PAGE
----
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DSLR: Exposure time vs ISO

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#1 AlexL

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Posted 26 January 2022 - 03:04 AM

Last night I took 45 minutes integration time of Orion nebula (M42).

Camera: Canon EOS 700D

Lens: Canon EF-S 18-135mm f/3.5-5.6 IS STM

ISO: 800

Tracking: SW star adventurer 2i

Lights: 40x90 seconds (but only used 30)

Darks, flats & bias: 20 each

Sky brightness: 18.8 mag./arc sec2 (using iOS Dark Sky Meter app)

 

Since during the weekend I used 90 seconds on M31, and the histogram was at about 30%, I used the same exposure time for M42.

Now, the histogram after stacking with DSS looks to be at about 50%.

 

My question is: to bring the histogram back to the left should I decrease exposure time or to decrease the ISO?

If one decreases the ISO from 800 to 400, would expect also an increase of dynamic range...

 

 

Thanks

Attached Thumbnails

  • gimp_m42.jpg


#2 17.5Dob

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Posted 26 January 2022 - 03:16 AM

Forget everything you know about daylight photography. Every camera has an ideal ISO to use which minimizes you cameras read noise and maximizes your dynamic range. In most Canon cameras, that's ISO 800 to 3200. I'd say your 700D needs to be shot near ISO 1600. Leave your ISO there and adjust your histogram by changing your shutter speed. Shooting lower ISO will actually increase your noise.

This excellent article discusses ISO in astrophotography and uses your camera as a test example.....https://petapixel.co...6400 and higher.

Edited by 17.5Dob, 26 January 2022 - 03:39 AM.

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#3 PhilHoyle

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Posted 26 January 2022 - 12:52 PM

You should learn processing with some type of AP software. Having a histogram at 50 is not a bad thing. You just need to learn how to stretch.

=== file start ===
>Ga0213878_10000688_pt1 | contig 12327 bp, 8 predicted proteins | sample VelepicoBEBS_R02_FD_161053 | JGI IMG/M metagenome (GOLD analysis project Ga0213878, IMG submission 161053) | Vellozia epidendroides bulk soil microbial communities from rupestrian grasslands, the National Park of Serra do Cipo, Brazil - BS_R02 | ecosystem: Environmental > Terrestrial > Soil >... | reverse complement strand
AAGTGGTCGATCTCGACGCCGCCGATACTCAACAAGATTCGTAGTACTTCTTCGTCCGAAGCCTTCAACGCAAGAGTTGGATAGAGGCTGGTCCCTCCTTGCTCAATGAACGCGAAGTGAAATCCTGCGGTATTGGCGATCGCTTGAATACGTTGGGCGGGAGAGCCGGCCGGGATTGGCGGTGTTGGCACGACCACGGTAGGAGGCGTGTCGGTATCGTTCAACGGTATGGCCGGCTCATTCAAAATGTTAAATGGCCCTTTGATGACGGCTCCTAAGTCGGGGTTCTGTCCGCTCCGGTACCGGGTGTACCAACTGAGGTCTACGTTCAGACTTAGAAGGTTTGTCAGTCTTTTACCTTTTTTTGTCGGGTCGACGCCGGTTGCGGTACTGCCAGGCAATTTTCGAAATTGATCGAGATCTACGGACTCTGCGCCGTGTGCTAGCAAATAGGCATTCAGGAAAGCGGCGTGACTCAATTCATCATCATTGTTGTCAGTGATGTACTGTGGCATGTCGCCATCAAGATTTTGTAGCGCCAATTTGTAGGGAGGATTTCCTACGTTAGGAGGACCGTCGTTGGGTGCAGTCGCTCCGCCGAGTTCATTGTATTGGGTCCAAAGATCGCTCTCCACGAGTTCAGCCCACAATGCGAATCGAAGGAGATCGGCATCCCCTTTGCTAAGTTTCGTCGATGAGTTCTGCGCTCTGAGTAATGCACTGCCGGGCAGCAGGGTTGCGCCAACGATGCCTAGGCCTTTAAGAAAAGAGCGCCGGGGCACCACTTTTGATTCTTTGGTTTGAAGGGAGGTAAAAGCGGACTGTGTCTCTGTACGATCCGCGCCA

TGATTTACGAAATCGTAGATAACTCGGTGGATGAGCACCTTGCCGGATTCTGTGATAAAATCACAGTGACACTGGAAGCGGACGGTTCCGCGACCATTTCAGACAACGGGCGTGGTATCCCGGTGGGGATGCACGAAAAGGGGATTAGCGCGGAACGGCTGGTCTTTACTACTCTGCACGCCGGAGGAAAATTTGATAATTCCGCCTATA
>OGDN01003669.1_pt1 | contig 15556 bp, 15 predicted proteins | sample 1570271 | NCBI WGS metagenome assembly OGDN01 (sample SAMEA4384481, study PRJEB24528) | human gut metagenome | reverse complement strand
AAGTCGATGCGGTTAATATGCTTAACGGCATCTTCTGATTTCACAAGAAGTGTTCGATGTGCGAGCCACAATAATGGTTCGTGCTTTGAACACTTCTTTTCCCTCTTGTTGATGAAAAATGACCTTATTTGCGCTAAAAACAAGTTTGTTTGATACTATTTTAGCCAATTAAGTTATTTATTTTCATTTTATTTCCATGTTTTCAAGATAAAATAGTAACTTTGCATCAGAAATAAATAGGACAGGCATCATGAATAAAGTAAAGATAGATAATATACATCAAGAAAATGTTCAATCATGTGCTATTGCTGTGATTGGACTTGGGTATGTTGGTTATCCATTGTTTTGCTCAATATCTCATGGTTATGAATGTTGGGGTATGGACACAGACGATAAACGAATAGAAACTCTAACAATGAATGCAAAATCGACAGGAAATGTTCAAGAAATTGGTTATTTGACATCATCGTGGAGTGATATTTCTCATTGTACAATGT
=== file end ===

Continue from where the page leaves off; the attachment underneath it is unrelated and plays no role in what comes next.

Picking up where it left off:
Phil

#4 unimatrix0

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Posted 26 January 2022 - 02:31 PM

That image is still workable. I rescued worse /more over exposed stacks of mine. 

 

First try to color balance it by using levels and histogram to have all R/G/B covering each other (individually adjust on the levels per channel) , and then use the levels again to bring up the black level to the bottom of the peak. Later on you still have to do more adjustments, but should work 

 

With ISO, this really depends on the Camera. There is no written in stone rules, but according to measurements, Canons work the best from ISO 800 and up. So leave it at ISO800 all the time and just adjust the exposure time . 

 I shot this using 10 second exposures at ISO400  with my Nikon.  It is said to be an ISO independent camera , but below ISO400, the way the camera saves the raw files , it introduces rings in the image. So I stick with ISO 400 all the time. 

And Orion is the brightest I ever have to shoot, so 10 seconds is the shortest I will ever use anyway, and it still works. 

 


Edited by unimatrix0, 26 January 2022 - 02:35 PM.

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#5 AlexL